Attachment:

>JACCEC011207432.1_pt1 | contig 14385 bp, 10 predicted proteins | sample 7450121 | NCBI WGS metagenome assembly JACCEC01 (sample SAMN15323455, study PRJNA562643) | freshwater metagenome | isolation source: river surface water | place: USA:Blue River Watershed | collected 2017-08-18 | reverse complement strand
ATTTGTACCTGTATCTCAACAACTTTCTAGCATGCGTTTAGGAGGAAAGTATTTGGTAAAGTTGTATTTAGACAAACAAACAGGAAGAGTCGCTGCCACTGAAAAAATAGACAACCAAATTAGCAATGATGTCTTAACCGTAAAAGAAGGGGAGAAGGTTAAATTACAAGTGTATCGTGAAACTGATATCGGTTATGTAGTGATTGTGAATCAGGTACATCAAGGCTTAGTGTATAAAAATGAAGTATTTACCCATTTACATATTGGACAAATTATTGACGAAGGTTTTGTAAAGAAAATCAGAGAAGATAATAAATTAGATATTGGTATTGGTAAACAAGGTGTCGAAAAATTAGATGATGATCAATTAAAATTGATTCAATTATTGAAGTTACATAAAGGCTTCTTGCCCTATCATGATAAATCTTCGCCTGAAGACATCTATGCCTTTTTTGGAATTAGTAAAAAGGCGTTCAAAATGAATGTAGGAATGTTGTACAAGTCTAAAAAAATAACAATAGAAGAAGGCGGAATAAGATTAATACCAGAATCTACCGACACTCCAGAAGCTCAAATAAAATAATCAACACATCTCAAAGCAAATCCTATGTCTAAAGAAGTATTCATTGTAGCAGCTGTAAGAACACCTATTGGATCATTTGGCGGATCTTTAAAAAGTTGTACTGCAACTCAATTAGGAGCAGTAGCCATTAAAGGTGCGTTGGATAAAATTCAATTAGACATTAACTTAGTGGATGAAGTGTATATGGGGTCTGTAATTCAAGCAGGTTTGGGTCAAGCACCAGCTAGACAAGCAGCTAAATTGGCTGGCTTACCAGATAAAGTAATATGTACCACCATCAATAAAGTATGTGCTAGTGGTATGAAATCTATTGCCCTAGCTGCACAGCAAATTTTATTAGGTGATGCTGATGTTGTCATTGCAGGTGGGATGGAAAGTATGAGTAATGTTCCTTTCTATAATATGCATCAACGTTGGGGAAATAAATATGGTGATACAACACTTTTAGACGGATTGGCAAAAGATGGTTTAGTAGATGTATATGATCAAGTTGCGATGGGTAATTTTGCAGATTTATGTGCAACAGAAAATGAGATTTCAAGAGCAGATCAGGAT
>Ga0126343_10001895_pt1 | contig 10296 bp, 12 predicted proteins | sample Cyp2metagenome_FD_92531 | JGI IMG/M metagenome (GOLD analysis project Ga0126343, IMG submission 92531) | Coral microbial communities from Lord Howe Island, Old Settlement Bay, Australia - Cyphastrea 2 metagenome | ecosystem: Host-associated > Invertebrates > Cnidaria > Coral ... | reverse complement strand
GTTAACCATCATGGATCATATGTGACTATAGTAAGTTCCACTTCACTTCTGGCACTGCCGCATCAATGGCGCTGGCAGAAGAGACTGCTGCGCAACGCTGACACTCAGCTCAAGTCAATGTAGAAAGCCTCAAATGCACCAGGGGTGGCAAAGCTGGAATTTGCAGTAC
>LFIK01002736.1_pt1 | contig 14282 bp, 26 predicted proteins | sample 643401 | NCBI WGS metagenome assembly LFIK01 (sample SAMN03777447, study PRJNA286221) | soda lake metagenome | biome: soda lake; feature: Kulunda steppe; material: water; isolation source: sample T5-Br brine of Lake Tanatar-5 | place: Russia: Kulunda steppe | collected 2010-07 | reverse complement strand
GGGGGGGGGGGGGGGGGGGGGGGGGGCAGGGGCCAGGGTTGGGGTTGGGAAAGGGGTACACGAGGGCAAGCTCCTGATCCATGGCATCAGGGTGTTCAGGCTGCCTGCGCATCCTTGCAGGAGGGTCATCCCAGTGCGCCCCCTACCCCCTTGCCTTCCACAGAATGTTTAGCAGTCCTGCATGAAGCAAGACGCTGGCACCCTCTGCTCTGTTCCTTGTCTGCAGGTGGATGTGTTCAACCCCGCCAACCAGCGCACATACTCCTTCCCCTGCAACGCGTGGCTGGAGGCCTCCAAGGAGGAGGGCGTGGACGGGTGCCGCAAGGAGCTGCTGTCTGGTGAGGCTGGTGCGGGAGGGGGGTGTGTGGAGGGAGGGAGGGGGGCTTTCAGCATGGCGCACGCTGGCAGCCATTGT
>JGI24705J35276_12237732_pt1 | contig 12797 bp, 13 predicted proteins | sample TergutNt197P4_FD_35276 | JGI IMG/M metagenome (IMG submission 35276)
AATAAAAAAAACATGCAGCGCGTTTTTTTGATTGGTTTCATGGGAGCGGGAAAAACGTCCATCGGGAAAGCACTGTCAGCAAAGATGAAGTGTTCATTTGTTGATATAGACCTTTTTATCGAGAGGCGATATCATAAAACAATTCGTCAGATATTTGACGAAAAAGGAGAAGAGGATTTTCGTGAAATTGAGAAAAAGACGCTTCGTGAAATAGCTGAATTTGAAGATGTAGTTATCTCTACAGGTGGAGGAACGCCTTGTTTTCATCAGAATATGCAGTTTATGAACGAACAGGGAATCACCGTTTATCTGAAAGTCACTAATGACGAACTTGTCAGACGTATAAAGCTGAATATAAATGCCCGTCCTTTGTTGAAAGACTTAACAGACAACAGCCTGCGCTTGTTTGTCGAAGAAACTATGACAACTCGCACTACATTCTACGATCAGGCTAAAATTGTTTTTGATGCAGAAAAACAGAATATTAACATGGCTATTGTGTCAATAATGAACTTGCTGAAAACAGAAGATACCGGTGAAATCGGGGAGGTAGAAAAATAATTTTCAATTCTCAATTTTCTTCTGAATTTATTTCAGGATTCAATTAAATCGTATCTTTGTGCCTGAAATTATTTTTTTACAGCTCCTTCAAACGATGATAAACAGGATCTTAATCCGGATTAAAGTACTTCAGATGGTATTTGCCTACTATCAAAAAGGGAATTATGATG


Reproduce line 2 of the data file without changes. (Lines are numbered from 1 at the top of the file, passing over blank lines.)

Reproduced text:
ATTTGTACCTGTATCTCAACAACTTTCTAGCATGCGTTTAGGAGGAAAGTATTTGGTAAAGTTGTATTTAGACAAACAAACAGGAAGAGTCGCTGCCACTGAAAAAATAGACAACCAAATTAGCAATGATGTCTTAACCGTAAAAGAAGGGGAGAAGGTTAAATTACAAGTGTATCGTGAAACTGATATCGGTTATGTAGTGATTGTGAATCAGGTACATCAAGGCTTAGTGTATAAAAATGAAGTATTTACCCATTTACATATTGGACAAATTATTGACGAAGGTTTTGTAAAGAAAATCAGAGAAGATAATAAATTAGATATTGGTATTGGTAAACAAGGTGTCGAAAAATTAGATGATGATCAATTAAAATTGATTCAATTATTGAAGTTACATAAAGGCTTCTTGCCCTATCATGATAAATCTTCGCCTGAAGACATCTATGCCTTTTTTGGAATTAGTAAAAAGGCGTTCAAAATGAATGTAGGAATGTTGTACAAGTCTAAAAAAATAACAATAGAAGAAGGCGGAATAAGATTAATACCAGAATCTACCGACACTCCAGAAGCTCAAATAAAATAATCAACACATCTCAAAGCAAATCCTATGTCTAAAGAAGTATTCATTGTAGCAGCTGTAAGAACACCTATTGGATCATTTGGCGGATCTTTAAAAAGTTGTACTGCAACTCAATTAGGAGCAGTAGCCATTAAAGGTGCGTTGGATAAAATTCAATTAGACATTAACTTAGTGGATGAAGTGTATATGGGGTCTGTAATTCAAGCAGGTTTGGGTCAAGCACCAGCTAGACAAGCAGCTAAATTGGCTGGCTTACCAGATAAAGTAATATGTACCACCATCAATAAAGTATGTGCTAGTGGTATGAAATCTATTGCCCTAGCTGCACAGCAAATTTTATTAGGTGATGCTGATGTTGTCATTGCAGGTGGGATGGAAAGTATGAGTAATGTTCCTTTCTATAATATGCATCAACGTTGGGGAAATAAATATGGTGATACAACACTTTTAGACGGATTGGCAAAAGATGGTTTAGTAGATGTATATGATCAAGTTGCGATGGGTAATTTTGCAGATTTATGTGCAACAGAAAATGAGATTTCAAGAGCAGATCAGGAT